Nearly two full years since news first broke of acclaimed pitmaster Matt Horn’s plans to roll out a second restaurant, the West Oakland chef is finally on the precipice of pulling it off — ongoing pandemic be damned. Kowbird will open on Friday, January 14 with a menu of four fried chicken sandwiches, plus half birds served with Texas toast, wings with fries, and savory sides. Located at 1733 Peralta Street, the casual retro-inspired space is just a short amble away from Horn’s barbecue home base.
Since he began selling his slow-smoked meats at farmers markets in 2016, Horn has continuously proved his dedication to doing things the right way — the way that ensures his work product is not only undeniably delicious, but also made with thought and care for his community. For his popular barbecue pop-ups that meant spending long hours in front of a 500-gallon offset custom smoker commanding roaring flames and clouds of smoke. And when he finally debuted Horn Barbecue’s long-awaited brick and mortar, despite permitting delays and COVID-19, it meant adapting to takeout and outdoor dining to best protect diners and staff.
Now, Horn is ready to spread his wings, opening his next restaurant with the same community-minded ethos and attention to detail that’s made him one of the biggest restaurant success stories of the past two years. Yes, Kowbird is a fried chicken restaurant — but beyond that it’s a soul food restaurant, Horn says, one that’s inspired by both his own family legacy and the history of fried chicken shacks throughout the American South. “Chicken is soul, chicken is love,” Horn says. “And with that being said, it’s kind of like the essence of who we are.”
Kowbird’s “small but mighty” kitchen team includes chef de cuisine Adam Lawrence and kitchen manager Maurice McMair, who both spent time at Horn BBQ. Fans may have gotten a taste at Kowbird pop-ups; the original Southern Bird sandwich stars chicken dredged in buttermilk and seasoned flour topped with housemade pickles and “bird sauce” (Horn’s take on a classic comeback sauce) on a potato bun. Other riffs include the Honey Bird, finished with pickled mustard seed–honey sauce, and the Early Bird, a breakfast take with thick Southern-style gravy and fried egg.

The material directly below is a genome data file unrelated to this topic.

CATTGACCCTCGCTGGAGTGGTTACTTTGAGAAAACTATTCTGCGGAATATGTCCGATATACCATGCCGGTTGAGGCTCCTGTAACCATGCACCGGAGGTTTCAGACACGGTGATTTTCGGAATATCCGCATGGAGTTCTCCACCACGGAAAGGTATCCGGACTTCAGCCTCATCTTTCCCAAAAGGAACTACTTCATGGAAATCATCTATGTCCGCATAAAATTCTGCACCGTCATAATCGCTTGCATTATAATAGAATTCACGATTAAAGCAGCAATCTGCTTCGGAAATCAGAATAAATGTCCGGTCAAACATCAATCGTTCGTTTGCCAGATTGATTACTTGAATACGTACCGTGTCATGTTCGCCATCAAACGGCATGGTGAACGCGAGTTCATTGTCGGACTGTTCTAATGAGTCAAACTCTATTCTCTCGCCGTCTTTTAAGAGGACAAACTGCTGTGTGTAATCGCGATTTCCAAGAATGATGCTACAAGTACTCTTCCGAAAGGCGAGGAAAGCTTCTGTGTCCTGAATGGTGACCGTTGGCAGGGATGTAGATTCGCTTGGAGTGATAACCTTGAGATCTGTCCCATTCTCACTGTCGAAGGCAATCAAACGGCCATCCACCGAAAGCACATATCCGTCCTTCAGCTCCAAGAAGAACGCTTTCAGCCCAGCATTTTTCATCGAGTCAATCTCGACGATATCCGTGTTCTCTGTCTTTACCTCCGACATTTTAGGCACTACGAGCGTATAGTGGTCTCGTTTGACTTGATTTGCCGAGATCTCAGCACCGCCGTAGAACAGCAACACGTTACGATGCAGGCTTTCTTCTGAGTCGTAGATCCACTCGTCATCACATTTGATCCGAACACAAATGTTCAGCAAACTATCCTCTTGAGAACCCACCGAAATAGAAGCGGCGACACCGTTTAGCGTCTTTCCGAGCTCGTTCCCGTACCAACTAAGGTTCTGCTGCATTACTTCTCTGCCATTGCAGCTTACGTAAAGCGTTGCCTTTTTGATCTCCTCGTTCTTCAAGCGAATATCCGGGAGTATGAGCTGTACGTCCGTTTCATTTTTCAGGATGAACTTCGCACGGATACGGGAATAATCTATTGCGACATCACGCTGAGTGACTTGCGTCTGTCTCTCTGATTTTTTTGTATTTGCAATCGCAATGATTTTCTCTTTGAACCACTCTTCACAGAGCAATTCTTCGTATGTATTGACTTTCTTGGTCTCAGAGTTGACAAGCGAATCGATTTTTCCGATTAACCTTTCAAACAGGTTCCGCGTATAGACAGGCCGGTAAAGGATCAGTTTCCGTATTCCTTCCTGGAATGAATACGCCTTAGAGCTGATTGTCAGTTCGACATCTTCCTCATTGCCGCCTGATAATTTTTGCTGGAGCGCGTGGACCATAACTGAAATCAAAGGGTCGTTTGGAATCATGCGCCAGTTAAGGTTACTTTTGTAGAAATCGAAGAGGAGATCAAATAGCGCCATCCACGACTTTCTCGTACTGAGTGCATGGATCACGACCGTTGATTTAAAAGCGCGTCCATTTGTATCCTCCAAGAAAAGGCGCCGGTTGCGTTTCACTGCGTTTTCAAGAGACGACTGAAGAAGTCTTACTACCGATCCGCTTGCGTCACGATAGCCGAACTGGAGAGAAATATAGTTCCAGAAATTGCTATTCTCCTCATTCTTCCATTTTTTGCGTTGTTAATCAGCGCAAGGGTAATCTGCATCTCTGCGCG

There’s also the Hot Bird, a hot chicken sandwich that Horn calls an homage to the Prince family, whose Prince’s Hot Chicken Shack helped proliferate hot chicken around the country. Of course, Horn’s putting his own stamp on the now-ubiquitous dish: fermented chiles fuel fiery heat that’s tamped down with sweet pickles and herb mayo. Dried chiles seal the deal on a sandwich that’s spicier than the version Horn’s done in the past. “It’s not going to be something that you can’t enjoy but it is gonna be pretty hot,” he assures.
Diners will also be able to order half chickens; six-piece chicken wing meals, served with a side of fries; fried chicken with buckwheat waffles and honey butter; and on Sundays, a fried catfish sandwich, either original or Nashville hot. Sides include a white macaroni and cheese loaded with havarti, provolone, plus a little gouda; fried cabbage with country bacon; and vegan chicory slaw with pumpkin seed vinaigrette. Horn says he’s particularly proud of the vegan sandwich, featuring fried oyster mushrooms and adorned with a bean “aioli” and carrot slaw. Desserts draw from Southern traditions, including a salted caramel apple with peanuts and pecan pie.
Horn says spent a lot of time finding responsibly and sustainably raised chicken to fill the Kowbird kitchen. But true to his reputation for quality, care, and relentless ambition, he’s already got bigger plans in the works: the chef says he’s “in the early stages” of acquiring a Bay Area property where he’ll eventually raise his own poultry for the restaurant. If all goes according to plan, he expects to close on the property before the end of the year. More immediately, Horn says he’ll be installing some beehives at the restaurant to begin producing his own honey.
The restaurant was formerly home to a diner called Pretty Lady, and Horn made efforts to honor and preserve that history with the new design. Large black-and-white photos wrap around the space including one of a young farm girl — meant to be the restaurant’s new “pretty lady.” Horn also kept the diner’s horseshoe-shaped counter and the “funky green tile” in the kitchen. “Whenever I create any concept we want to be mindful and respectful to the community,” Horn says. “We want our guests, when they come in and enjoy the food, to have a familiarity.” Diners will order at a register, with the option to take food to-go or grab a seat at the counter or outside.
Horn says he’ll continue monitoring the viability of keeping the restaurant open for indoor dining. But as his evolving legacy as a restaurateur and chef continues to be shaped and somewhat defined by COVID-19, Horn embraces the challenge as fundamental to his success. “In the face of adversity we have to find a way to preserve,” Horn says. “That’s something me and my team, we take seriously. It can be a little discouraging, but we have to find a way to push forward. That’s what the Horn brand is about.”
Kowbird opens Friday, January 14 in West Oakland. Hours are 11 a.m. to 7 p.m. Wednesday and Thursday and 11 a.m. to 8 p.m. Friday through Sunday.